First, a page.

Steve Berg, writing for Minnpost.com, goes deconstructionist, excavating “layers of comic deceit” within her candidacy. “One group of big-city elites (Republican) is playing small-town voters as pawns against another group of big-city elites (Democrat)," Berg writes. "It's a cynical ploy that many small-town voters never seem to recognize because — and this has become an important point — they lack a full sense of irony.”
Berg elaborates by pointing to the Daily Show’s mock-interviews with GOP delegates on the subject of “small-town values “ ““ which turn out to be principally same-sex marriage and “fishing" (natch).
Berg remarks that the Republicans on camera “seemed not to get the fact that their earnestness is both comic and tragic, coming as part of a script written by slick people in order to get their votes.”¨ “¨It's not that small-town people are dull-witted. It's just that their sense of humor fails to include the absurd.”
You can be sure the Washington Post has a sense of the absurd.
Post blogger Rosalind S. Helderman targeted an incumbent small-town mayor, Cheye Calvo of Berwyn Heights, Maryland, to ask whom he favors for president. Calvo hasn’t made up his mind, but who cares? Helderman’s real purpose is to tell us that Calvo “found himself in a national spotlight recently after a Prince George's County Sheriff's Office SWAT team shot and killed his two black Labradors during a drug raid on his home.”
Of course, “earnest” breast-beating rural advocates have been all over that frog, too.
“Urbanites assume the main attractions of suburban dwelling are our bigger lawns and two-car garage,” wrote Marianne Meed Ward for the Toronto Sun. “Truth is we come here to seek a return to the values Palin and Obama associate with their small town upbringing, and relief from the me-first, lightening pace, cutthroat environment that can typify a more urban locale.”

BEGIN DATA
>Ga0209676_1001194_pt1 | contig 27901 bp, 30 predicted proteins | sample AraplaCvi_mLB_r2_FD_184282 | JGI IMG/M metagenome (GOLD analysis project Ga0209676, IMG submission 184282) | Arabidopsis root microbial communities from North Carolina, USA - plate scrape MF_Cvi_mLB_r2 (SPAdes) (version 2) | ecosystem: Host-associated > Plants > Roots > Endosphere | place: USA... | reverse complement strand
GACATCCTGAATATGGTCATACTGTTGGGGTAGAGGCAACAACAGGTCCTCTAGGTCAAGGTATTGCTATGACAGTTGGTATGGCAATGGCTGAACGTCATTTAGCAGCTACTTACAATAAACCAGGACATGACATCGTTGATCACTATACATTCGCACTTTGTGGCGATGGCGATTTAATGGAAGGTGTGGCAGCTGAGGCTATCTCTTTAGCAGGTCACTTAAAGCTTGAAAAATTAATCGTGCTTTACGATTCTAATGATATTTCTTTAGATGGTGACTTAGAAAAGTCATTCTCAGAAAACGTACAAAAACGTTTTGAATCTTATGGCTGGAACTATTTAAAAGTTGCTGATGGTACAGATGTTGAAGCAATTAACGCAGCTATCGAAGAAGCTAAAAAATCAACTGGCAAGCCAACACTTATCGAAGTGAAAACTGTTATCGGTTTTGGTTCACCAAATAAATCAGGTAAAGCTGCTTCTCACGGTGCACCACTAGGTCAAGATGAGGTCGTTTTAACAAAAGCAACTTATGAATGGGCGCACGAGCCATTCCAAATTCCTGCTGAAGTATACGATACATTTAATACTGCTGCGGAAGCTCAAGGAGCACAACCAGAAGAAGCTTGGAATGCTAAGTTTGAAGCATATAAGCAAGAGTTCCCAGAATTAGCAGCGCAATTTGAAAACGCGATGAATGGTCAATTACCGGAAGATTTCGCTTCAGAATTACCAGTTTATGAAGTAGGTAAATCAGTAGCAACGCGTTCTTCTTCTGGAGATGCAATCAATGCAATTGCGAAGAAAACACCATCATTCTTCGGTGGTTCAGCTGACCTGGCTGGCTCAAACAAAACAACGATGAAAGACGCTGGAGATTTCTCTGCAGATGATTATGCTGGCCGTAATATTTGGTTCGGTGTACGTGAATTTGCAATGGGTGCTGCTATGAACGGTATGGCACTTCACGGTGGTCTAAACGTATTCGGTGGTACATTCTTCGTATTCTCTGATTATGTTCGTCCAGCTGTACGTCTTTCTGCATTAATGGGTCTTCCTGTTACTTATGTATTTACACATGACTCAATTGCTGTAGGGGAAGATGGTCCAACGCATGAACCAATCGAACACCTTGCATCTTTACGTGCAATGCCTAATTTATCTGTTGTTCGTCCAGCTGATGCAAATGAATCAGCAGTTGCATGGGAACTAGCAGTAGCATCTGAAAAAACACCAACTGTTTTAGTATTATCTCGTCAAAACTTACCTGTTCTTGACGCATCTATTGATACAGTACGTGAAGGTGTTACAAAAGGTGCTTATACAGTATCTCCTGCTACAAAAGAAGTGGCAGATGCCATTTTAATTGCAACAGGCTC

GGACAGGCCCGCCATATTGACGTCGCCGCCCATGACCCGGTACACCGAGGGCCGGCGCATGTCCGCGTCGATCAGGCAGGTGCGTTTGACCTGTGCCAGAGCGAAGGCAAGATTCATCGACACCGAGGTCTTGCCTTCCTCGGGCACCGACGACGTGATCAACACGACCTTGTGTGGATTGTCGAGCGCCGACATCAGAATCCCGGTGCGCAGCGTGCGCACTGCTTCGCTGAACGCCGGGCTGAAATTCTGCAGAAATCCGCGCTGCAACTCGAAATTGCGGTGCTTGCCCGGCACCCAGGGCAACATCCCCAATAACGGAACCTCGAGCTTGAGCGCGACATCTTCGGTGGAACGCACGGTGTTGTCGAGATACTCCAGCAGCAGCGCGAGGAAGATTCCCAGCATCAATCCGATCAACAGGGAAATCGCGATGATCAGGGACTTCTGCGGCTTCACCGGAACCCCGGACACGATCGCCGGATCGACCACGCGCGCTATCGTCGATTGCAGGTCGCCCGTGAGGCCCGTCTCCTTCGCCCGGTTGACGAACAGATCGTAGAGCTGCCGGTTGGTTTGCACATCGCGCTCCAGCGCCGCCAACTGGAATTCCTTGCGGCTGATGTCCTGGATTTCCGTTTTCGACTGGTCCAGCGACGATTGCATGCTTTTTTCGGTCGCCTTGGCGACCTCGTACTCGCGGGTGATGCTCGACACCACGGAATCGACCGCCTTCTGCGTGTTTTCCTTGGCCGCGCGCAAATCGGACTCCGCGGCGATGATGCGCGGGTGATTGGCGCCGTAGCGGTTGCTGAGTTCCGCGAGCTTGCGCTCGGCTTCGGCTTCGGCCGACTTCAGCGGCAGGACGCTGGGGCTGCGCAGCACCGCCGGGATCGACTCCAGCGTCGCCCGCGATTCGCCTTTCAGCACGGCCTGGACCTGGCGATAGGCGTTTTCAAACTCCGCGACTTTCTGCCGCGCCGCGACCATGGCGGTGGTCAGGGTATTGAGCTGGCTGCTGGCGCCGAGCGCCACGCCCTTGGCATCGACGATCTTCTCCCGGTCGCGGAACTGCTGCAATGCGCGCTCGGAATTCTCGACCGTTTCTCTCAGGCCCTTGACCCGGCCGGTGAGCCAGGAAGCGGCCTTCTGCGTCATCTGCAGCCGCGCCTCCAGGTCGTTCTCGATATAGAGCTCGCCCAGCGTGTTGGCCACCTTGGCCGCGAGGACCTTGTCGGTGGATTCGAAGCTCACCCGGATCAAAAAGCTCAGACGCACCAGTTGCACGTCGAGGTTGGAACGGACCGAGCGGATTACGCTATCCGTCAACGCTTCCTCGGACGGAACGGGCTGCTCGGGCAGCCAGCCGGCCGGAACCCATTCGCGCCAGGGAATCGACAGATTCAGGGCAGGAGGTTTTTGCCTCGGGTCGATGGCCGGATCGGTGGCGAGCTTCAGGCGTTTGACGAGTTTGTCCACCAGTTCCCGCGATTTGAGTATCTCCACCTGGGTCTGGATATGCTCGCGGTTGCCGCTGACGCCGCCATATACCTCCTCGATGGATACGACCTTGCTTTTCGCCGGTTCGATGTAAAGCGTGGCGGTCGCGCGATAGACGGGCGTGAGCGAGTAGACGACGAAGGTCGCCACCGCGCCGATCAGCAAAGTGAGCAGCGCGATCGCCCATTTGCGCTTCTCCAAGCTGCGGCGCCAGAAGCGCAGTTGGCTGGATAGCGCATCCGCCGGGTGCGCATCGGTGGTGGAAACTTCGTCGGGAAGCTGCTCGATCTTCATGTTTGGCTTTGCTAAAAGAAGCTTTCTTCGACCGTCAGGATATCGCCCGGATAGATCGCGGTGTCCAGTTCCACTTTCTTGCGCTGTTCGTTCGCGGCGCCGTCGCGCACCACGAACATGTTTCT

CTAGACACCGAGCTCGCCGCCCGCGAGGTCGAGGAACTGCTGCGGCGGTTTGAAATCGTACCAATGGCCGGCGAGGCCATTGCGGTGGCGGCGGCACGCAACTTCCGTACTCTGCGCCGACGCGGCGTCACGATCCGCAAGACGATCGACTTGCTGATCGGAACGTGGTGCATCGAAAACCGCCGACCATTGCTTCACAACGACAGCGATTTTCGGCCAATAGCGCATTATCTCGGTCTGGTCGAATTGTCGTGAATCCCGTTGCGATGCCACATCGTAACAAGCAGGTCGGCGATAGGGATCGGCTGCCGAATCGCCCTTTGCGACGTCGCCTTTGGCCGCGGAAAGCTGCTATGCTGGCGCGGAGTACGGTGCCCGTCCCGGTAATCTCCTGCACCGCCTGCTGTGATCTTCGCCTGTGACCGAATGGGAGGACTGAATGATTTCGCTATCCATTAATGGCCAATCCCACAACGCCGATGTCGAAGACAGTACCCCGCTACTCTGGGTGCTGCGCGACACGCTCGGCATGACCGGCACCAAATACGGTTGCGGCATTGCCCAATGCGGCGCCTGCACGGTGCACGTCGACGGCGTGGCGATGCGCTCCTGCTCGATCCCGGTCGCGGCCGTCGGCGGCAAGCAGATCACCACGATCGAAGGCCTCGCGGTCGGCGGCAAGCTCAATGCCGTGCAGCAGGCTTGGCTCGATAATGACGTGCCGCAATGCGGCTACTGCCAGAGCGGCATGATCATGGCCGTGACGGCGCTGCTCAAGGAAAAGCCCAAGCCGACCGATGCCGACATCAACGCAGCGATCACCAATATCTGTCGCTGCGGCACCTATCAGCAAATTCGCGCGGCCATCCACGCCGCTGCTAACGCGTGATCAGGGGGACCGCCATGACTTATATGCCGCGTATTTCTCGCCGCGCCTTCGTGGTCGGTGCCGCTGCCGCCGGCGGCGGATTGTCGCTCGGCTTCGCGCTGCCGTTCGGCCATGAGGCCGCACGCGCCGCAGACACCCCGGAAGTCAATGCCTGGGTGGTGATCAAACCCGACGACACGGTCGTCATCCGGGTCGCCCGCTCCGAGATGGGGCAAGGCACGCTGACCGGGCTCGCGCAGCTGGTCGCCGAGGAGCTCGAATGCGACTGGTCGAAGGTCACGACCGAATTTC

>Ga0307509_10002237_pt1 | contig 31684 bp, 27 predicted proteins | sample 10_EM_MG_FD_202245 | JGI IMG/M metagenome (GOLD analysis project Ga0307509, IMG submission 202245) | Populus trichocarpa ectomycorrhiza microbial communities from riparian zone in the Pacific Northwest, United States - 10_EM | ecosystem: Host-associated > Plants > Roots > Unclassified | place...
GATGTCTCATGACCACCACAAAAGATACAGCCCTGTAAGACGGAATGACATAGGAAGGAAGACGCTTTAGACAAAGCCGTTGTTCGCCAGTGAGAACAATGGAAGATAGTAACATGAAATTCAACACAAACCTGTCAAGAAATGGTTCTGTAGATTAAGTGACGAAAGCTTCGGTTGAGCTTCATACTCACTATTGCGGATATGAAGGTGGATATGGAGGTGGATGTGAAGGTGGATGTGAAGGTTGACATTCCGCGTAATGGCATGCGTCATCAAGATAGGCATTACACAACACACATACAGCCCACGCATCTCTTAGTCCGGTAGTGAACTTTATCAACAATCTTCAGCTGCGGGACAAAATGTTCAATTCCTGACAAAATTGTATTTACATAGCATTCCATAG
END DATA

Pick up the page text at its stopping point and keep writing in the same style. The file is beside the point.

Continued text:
Then there's Pat Buchanan who, you may remember, made a couple of trawls for the presidency himself. “Palin is not resented for what she has done, but for who she is,” Buchanan writes, lambasting the Democrats for doubling back on their own standards of personal privacy (Hypocrite-gigging is very big this election season). Buchanan declares that Palin poses a threat because, unlike her running mate, who has been on the Daily Show, “she is one of us – and he (Obama, that is) is one of them. Barack Obama is Harvard Law. Palin is public schools and Idaho State. Obama was a Saul Alinsky social worker who rustled up food stamps. Palin kills her own food.”
See, it really does come down to your stand on hunting and/or gathering.
Yesterday, even guru Deepak Chopra, ordinarily meatless, rose to the bait. On his MySpace page, the spiritualist, healer, and frequent guest of Larry King, proposed that Sarah Palin is the Jungian “shadow” cast by Obama’s ascendant light.
“She is the reverse of Barack Obama,” Chopra writes, “deriding his idealism and exhorting people to obey their worst impulses. Look at what she stands for: Small town values — a denial of America's global role, a return to petty, small-minded parochialism….”
Watch out, Deepak! for the sake of herbal supplements and yogic bling. Many of those irony-deficient small-town people are older women, niche customers for your “Menopause Well-Being” and "Silver Chakra Necklace."
I’ll be intrigued to see how Palin’s candidacy and the game of small-town one-up-manship/put-down-manship unfolds. And I’d welcome a closer look from all four candidates at rural life today, the reality, I mean, that’s neither incorruptible nor dimwitted.
Photo: David Katz /Obama for America
To their credit, the candidates do seem to be campaigning hard in “small-town America.” Tuesday, John McCain and Sarah Palin were in Lancaster, PA, and Lebanon, OH, Obama in Riverside, OH, and Lebanon, VA.
And, by the way, “that writer” Palin quoted extolling small-town virtues and Harry Truman was Minneapolis-born Westbook Pegler (1894-1969), an avowed opponent of labor unions and FDR. On another occasion, Pegler was not so complimentary of Truman, calling him “thin lipped, a hater, and not above offering you a hand to yank you off balance and work you over with a chair leg, a pool cue, or something out of his pocket” — a bullfrog, maybe, with a hook in it.